Image is everything

Another temptation that is easy to fall prey to is parenting by appearance. Groups that pride themselves on looking different than “the world” can put a lot of pressure on each other to look a certain way. This moves the emphasis from the change of heart that Jesus came to bring, to a focus on external issues and obsession with how others view them. The evaluation of men becomes their barometer of success. Because of this, parents start to worry more about what fellow parents think of them than what their own kids think. The kids start to feel an enormous amount of pressure to act and look a certain way so that they don’t “shame” their parents.  Trying to conform to external standards without being changed from the inside creates a hollow existence and feelings of guilt for being disingenuous. A young person can only live so long in this hypocrisy before something snaps. Their growing desire to be genuine leads to choices that parents can view as rebellion.

Fear of what others will think and fear of corrupting influence has ruined the chance for open and honest communication between parent and child. When parents encounter their child’s newfound desire for freedom, they respond with greater attempts for control and new restrictions, rather than taking time to listen to the child’s doubts and fears. This is a sure recipe for rebellion.

Raising them from the inside out

Yes, the world is full of dangerous pitfalls, but what is the best way to protect your child? External controls? Stronger warnings? There is no way to protect your child forever! The influences of lust, pride, and rebellion, are everywhere…including in your child’s own heart! If you are spending all of your energy trying to protect your child from the external world, but are not cultivating his inner life, it is only a matter of time before you lose your child. The only hope for your child to stay on the straight and narrow is to have him changed from the inside out. How is this possible? Only by the grace of God. Only the Holy Spirit can change a heart of stone in to a soft and pliable heart.

It is the goodness and love of God that leads us to repentance. We as parents have to give our children to God and trust him to work in their hearts. This does not mean we do nothing! Far from it! We must cultivate obedience from a young age, but more importantly we need to show them love and grace. We need to love them like God does, which means that we as parents first need to experience the grace and love of God for ourselves. We need to learn to rest in the fact that our performance or righteousness is not what wins God’s love. God loves us because that is his essence. This outflowing of God’s love between the members of the trinity is God’s core attribute. God could control us with a giant electric prod but He is after a relationship with us, not mere external behavior. We need to parent the same way- to passionately communicate unconditional love for our kids because that is how God loves us.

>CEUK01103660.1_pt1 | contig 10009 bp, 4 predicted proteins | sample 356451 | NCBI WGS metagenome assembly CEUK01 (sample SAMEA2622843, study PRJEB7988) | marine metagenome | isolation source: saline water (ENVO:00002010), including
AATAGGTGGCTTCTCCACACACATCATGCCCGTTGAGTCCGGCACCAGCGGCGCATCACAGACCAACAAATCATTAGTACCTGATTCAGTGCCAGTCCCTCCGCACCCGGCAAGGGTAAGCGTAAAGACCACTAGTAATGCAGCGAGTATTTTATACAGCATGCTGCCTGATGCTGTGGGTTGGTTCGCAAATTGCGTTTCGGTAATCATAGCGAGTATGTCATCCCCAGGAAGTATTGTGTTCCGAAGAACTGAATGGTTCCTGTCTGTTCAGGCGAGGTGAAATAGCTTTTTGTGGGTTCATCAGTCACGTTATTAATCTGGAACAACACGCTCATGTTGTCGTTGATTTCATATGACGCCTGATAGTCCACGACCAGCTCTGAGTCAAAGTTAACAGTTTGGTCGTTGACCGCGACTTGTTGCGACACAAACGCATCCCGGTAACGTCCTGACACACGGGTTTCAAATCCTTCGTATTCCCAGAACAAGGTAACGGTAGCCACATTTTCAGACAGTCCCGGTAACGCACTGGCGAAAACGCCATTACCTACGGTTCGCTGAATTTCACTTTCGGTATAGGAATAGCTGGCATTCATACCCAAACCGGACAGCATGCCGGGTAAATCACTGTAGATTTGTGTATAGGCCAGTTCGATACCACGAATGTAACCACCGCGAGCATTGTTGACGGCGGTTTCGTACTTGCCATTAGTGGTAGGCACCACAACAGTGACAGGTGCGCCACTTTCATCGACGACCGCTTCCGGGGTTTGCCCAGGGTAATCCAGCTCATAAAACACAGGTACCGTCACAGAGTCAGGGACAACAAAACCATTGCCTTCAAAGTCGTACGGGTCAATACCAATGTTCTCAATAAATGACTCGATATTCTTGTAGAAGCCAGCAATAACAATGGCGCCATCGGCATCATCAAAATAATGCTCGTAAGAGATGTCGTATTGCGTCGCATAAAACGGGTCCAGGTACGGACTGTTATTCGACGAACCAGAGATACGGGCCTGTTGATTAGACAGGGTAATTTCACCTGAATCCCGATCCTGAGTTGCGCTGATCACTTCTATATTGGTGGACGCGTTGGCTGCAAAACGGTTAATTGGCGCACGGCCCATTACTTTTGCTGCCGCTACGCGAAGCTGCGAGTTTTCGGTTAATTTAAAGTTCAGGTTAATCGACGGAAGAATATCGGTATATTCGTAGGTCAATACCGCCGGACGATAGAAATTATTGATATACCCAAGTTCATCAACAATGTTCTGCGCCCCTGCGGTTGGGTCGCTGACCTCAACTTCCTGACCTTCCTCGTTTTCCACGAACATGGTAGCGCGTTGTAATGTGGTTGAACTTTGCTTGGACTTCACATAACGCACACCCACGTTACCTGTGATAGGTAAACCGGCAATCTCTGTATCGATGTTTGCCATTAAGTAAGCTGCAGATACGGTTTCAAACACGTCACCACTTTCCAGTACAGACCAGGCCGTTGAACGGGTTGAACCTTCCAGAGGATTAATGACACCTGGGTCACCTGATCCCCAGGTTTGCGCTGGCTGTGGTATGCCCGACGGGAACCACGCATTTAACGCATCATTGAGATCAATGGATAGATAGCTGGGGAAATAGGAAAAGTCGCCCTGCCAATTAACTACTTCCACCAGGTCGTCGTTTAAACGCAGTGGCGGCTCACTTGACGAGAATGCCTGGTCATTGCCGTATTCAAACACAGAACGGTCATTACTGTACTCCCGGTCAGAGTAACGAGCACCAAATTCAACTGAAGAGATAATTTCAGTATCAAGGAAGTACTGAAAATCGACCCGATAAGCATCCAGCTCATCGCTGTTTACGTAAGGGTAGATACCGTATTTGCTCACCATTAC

A life soaked in God’s love finds evil repulsive. Sometimes we need to taste for ourselves that the pleasure of sin are empty. It is scary to give your children freedom. But the bonds of a cultivated, loving relationship are so much stronger then the chains of external control. Conversely, if you don’t have their hearts, all the safe guards and restrictions will be largely ineffectual. You love your children, but communicate that to them! Say it loud and often and express it in that child’s own love language. Let them know that everything you do is motivated by love, not fear or desire for control. Take the time to listen them! Give them the freedom to question you; it will give you the opportunity to help strengthen their inner convictions. Care more about your children’s evaluation of you as a parent than what your peers think. No, DON’T stop loving your children, but do love them from the inside out.

If you were raised in a “Patriarchal, quiver-full, homeschooling” home I can guarantee your parents made mistakes and in some ways “messed you up.” That’s life. It happens to all of us. But sometimes perspective is in order. If you were not sexually abused, raised by a crack-head, physically injured, starved, or abandoned, you have much to be grateful for! Yes, your parents made big mistakes, but they tried and need to be thanked for their efforts. If you were abused, I in no way want to belittle the pain you went through! My heart goes out to you in compassion. But biblical convictions are not to blame for your abuse. We all have an ugly side that is only transformed by the love of God. In your hurt, don’t run from the only One who can heal you.


  • Lorrie